The enactment of the Lilly Ledbetter Fair Pay Act, which overturned a Supreme Court decision that in effect upheld sex discrimination in the workplace, represented an important step in encouraging equal pay for equal work.
A complementary bill now is winding its way through Congress. The impact of this one isn't as obvious as the Ledbetter act.
There was no question that the Ledbetter act was a clear attempt to right an injustice. Lilly Ledbetter spent a career at Goodyear, advancing to supervisor at its Gadsden, Ala., tire plant. When she was about to retire, Ledbetter discovered her wages had been considerably below that of her male peers, a fact that distinctly affected her pension.
After various court battles, the case was heard by the high court. Ledbetter lost, but the decision energized fair-pay advocates. After the Democrats won control of Congress and the White House, the Ledbetter act was made law.
The other legislation, the Paycheck Fairness Act, passed the House but went no further in 2009. The problem isn't its intent: it aims to reduce the pay gap between men and women.
Women average only about 77 cents for every dollar their counterparts receive in wages. That's hard to believe in this day and age, after decades of laws and societal pressure to even the wage structure and opportunities for women in the workplace.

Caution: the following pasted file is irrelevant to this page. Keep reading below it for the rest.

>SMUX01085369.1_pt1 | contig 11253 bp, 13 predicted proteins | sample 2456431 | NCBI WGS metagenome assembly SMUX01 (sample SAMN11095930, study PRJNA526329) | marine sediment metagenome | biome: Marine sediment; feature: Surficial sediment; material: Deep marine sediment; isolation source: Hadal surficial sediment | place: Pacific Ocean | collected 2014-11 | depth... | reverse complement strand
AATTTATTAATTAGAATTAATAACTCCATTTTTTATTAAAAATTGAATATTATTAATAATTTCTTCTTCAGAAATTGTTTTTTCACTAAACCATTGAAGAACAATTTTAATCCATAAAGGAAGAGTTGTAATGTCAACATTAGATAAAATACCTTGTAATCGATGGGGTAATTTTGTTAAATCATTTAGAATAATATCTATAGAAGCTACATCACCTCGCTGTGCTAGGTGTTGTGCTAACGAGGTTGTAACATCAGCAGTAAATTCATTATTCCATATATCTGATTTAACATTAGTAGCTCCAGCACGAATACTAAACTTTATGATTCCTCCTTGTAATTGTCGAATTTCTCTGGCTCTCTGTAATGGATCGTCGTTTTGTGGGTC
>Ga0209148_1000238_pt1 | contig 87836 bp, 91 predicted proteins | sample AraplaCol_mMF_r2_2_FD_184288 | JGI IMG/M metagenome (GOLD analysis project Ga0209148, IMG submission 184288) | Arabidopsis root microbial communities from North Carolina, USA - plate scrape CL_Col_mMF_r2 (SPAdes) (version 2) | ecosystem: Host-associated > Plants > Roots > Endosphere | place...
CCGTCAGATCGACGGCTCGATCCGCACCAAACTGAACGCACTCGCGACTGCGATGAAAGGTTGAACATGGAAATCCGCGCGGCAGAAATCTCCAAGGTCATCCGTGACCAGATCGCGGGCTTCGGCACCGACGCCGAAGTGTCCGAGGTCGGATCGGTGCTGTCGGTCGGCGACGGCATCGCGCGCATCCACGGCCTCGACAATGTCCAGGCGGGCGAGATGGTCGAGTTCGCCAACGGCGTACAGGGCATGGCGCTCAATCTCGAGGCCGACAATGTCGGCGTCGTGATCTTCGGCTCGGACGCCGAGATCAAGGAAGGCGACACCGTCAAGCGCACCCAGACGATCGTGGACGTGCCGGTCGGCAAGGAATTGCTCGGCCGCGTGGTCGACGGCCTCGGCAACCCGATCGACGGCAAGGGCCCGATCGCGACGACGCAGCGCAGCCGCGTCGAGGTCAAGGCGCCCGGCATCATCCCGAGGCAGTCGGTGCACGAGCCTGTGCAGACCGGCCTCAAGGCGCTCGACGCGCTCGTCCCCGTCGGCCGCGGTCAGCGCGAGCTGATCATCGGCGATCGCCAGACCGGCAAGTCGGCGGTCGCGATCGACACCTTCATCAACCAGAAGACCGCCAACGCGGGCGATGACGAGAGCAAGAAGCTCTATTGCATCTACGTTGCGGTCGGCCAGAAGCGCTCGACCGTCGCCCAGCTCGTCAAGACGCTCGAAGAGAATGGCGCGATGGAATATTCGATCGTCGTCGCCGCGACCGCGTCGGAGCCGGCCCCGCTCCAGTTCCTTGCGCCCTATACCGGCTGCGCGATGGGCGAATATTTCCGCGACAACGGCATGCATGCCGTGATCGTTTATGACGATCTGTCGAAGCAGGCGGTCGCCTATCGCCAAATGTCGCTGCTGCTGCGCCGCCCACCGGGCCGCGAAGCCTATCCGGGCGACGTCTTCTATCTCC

It isn't just refuting sexism to support equal pay. In many households in this time of 10-percent unemployment, when families typically rely on two incomes, unequal pay ultimately hurts children as well as their parents. That's a real family value issue.
But changing such an ingrained characteristic of American business and society isn't easy.
The Paycheck Fairness Act, in its 2009 form, tried to do a lot in a short period of time. It would greatly open up the opportunity for women to sue because of gender-based discrimination, removing current limits on back pay and damages. It also would facilitate class action suits.
Opponents of the Ledbetter act predicted a flood of lawsuits if it became law. A year later, that has been proved to be merely political rhetoric. It could be different with this new legislation.
The Goodyear embarrassment over Lilly Ledbetter was an exception: Big companies know better than to discriminate because of gender or race. A smaller, non-union shop could very well get caught in past practices that today are unacceptable in society.
The Paycheck Fairness Act needs some close scrutiny, to be fair to all.